Java process execution - process seems to freeze during execution but works fine at command line

I am launching a process from java (subversion client): however, it doesn't finish executing.

When I run the same process in the command line, the process successfully finishes.

I have also tried running a process to launch a .bat file for the subversion command, and I am stuck with the same result.  Yet, when I simply double click the same .bat file, as opposed to calling it from java, the process completes successfully.

Of further note is that, when I end the process with the Task Manager, I am given the result that I should get when the process finishes.
package com.floorsoft.floorwizard3.patcher;
 
import java.awt.Color;
import java.awt.Dimension;
import java.awt.Font;
import java.awt.Toolkit;
import javax.swing.JFrame;
import javax.swing.JLabel;
import javax.swing.border.LineBorder;
 
public class FW_Patcher
{
 
  public static final String ADDRESS     = "svn://*******************/fwx_production_repository";
 
 
  public static void main(String[] args)
  {
    try {
      String dirHome = System.getProperty("user.dir") +  "\\";
      JFrame frame = loadScreen();
      frame.setVisible(true);
 
      // ProcessBuilder
      ProcessBuilder pb = new ProcessBuilder("svn","co",ADDRESS,dirHome);
      pb.redirectErrorStream(true);
      Process prcUpdate = pb.start();
      prcUpdate.waitFor(); 
 
      // Attempt with Runtime.getRuntime().exec();
//      String[] commands = { "svn","co",ADDRESS,"." };
//      Process prcUpdate = Runtime.getRuntime().exec(commands);
//      prcUpdate.waitFor();
 
 
 
//      Process procUpdate = Runtime.getRuntime().exec(dirHOME + "update.bat");
//      procUpdate.waitFor();
 
 
 
        // an attempt to replace .waitFor()
//      while (true) {
//        try {
//          if (prcUpdate.exitValue() != 0) throw new IllegalStateException();
//          break;
//        } catch (IllegalThreadStateException itse) {
//          try { Thread.sleep(1000); }
//          catch (Exception e) {}
//        }
//      }
 
 
      frame.setVisible(false);
    } catch (Exception e) { e.printStackTrace(); }
  }
 
  private static JFrame loadScreen()
  {
    int loadWidth = 460;
    int loadHeight = 90;
    JFrame frmLoad = new JFrame();
    frmLoad.setBackground(Color.GRAY);
    frmLoad.setSize(loadWidth,loadHeight);
    frmLoad.setMinimumSize(new Dimension(loadWidth,loadHeight));
    frmLoad.setMaximumSize(new Dimension(loadWidth,loadHeight));
    frmLoad.setDefaultCloseOperation(JFrame.DO_NOTHING_ON_CLOSE);
    frmLoad.setResizable(false);
    frmLoad.setTitle("Updating...");
    frmLoad.setUndecorated(true);
    frmLoad.setFocusable(false);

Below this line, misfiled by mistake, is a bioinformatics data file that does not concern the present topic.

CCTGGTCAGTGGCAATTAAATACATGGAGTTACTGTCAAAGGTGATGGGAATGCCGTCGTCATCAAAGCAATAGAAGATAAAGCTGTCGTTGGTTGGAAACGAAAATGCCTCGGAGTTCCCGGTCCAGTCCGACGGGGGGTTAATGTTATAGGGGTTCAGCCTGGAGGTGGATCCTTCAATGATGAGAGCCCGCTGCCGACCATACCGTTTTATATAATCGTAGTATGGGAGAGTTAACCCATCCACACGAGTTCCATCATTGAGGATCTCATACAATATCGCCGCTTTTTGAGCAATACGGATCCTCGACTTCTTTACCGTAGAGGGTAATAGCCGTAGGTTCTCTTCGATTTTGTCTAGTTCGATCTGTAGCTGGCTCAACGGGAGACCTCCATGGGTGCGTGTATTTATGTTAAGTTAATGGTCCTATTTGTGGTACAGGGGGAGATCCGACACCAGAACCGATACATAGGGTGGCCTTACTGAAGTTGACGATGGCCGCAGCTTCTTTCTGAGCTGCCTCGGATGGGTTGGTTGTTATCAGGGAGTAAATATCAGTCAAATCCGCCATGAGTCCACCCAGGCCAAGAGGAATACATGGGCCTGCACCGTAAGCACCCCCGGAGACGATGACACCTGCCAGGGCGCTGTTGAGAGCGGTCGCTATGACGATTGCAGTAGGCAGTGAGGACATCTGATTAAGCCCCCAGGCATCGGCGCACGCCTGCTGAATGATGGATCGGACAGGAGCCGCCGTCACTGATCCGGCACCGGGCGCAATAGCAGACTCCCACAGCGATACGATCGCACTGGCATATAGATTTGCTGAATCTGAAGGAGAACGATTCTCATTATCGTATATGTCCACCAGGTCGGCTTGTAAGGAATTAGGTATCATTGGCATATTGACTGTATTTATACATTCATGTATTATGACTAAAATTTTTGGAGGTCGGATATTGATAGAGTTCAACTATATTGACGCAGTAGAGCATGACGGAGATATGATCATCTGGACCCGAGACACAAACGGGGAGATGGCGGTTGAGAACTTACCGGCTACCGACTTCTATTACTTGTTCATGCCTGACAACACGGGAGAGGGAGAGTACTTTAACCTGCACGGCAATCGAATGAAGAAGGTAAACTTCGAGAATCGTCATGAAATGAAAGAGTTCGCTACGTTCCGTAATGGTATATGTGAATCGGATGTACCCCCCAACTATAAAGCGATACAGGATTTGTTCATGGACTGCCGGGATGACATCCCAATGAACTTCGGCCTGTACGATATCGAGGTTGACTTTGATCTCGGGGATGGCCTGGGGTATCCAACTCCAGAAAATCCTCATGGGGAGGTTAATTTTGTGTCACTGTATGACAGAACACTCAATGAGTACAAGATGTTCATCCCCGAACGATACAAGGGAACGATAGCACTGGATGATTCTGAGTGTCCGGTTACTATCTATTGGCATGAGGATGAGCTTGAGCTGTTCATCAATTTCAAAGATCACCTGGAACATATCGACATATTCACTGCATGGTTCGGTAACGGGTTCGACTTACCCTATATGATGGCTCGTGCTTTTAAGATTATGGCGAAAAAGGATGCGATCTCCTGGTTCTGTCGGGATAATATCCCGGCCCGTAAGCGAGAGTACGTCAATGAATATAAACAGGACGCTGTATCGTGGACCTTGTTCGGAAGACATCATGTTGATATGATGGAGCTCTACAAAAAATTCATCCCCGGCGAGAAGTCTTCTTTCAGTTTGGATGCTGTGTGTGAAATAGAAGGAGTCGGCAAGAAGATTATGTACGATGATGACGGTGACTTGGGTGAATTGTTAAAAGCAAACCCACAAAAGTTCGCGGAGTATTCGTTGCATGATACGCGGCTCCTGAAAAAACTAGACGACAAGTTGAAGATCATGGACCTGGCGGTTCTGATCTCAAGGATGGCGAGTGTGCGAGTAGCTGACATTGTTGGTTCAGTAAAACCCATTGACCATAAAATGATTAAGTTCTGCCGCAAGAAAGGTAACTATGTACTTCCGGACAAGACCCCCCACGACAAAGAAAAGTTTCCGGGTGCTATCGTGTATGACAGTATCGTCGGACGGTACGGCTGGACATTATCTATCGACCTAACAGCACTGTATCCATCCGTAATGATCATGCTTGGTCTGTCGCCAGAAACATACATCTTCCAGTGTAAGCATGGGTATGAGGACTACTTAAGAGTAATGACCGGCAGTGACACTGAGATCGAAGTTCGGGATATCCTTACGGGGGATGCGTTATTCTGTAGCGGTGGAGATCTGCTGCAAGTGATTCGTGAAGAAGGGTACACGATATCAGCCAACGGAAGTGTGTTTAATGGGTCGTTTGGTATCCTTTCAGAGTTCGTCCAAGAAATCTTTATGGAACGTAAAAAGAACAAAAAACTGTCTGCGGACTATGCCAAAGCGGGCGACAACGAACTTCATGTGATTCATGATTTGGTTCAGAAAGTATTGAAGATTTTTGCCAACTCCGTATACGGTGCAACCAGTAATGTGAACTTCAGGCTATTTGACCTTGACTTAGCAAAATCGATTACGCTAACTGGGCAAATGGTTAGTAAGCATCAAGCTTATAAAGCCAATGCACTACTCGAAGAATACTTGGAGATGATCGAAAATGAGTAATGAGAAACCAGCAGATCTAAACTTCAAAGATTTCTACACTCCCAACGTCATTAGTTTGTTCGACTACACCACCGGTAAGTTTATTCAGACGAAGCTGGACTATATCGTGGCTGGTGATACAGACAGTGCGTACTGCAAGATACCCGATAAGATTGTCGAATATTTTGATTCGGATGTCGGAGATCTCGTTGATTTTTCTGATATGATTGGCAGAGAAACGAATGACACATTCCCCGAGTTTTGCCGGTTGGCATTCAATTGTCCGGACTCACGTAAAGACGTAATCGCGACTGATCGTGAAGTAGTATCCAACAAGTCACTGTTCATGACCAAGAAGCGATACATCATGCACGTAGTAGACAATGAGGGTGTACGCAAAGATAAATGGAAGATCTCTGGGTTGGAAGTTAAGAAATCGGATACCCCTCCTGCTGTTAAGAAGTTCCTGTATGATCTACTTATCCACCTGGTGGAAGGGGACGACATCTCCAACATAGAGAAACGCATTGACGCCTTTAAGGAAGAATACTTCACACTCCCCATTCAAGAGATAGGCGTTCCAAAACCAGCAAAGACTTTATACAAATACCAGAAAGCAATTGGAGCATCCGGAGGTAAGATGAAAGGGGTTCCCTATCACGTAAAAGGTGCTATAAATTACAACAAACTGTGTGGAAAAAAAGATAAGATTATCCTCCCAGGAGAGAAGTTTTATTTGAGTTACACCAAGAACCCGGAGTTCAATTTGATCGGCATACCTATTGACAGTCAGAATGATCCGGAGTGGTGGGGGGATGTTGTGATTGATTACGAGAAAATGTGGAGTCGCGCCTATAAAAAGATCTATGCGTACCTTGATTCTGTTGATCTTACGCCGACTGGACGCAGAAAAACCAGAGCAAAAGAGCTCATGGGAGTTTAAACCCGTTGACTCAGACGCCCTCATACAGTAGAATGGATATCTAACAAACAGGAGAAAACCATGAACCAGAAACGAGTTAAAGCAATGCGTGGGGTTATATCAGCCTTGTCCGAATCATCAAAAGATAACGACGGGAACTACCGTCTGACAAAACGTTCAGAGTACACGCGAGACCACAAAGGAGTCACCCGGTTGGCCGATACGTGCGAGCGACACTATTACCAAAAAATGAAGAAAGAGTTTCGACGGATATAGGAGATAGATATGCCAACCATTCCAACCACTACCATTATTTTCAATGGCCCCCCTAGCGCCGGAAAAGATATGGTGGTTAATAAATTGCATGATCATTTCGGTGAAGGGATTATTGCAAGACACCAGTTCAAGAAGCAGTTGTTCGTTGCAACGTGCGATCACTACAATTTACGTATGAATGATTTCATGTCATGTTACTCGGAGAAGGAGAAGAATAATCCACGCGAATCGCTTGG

// Size & Position
    Dimension dimScreen = Toolkit.getDefaultToolkit().getScreenSize();
    int       screenX   = ((int)(dimScreen.getWidth()  / 2.0)) - (loadWidth / 2),
    screenY   = ((int)(dimScreen.getHeight() / 2.0)  - loadHeight / 2) - 20;
    frmLoad.setLocation(screenX,screenY);
    JLabel lblLoad = new JLabel("",JLabel.CENTER);
    lblLoad.setVerticalAlignment(JLabel.CENTER);
    lblLoad.setBounds(0,0,frmLoad.getBounds().x,frmLoad.getBounds().y);
    lblLoad.setFont(new Font("Arial",Font.BOLD,14));
    lblLoad.setText("Updating... Please Wait.");
    lblLoad.setBorder(new LineBorder(Color.BLACK,1));
    frmLoad.add(lblLoad);
    return frmLoad;
  }
 
}

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modsiwAsked:
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mbodewesCommented:
I just finished reading this:

http://www.javaworld.com/javaworld/jw-12-2000/jw-1229-traps.html?page=2#resources

It seems you need to take care of the input/output streams. Just read everything away from the inputstream for starters. The application seems to be waiting for you to take its output.
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mbodewesCommented:
Just calling setVisible(false) won't quit the Java application. You can use System.exit() for that. Swing launches threads of its own, and they will stay alive in the background until they are closed, or until the JVM exits. Just letting your own thread/application die won't do it. The rest of the commands will be executed as expected.
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mbodewesCommented:
That would be System.exit(0) for the correct error code (no error) of course. Disposing the frame will also work, but in this case I guess System.exit(0) is cleaner.
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modsiwAuthor Commented:
I trimmed out a bunch of stuff to make the example of the issue clean.

When this runs, it doesn't get past line 28. The process normally completes in a couple seconds, but when called from java as above, it doesn't complete. Why?
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muktajindalCommented:
Rather than directly starting the process, try starting it in a thread. Create a class extending Thread class, override its run method to put the code to start the process. Then, simply instantiate the class and call thread.start().
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modsiwAuthor Commented:
Thanks man.  This was exactly what I was looking for.
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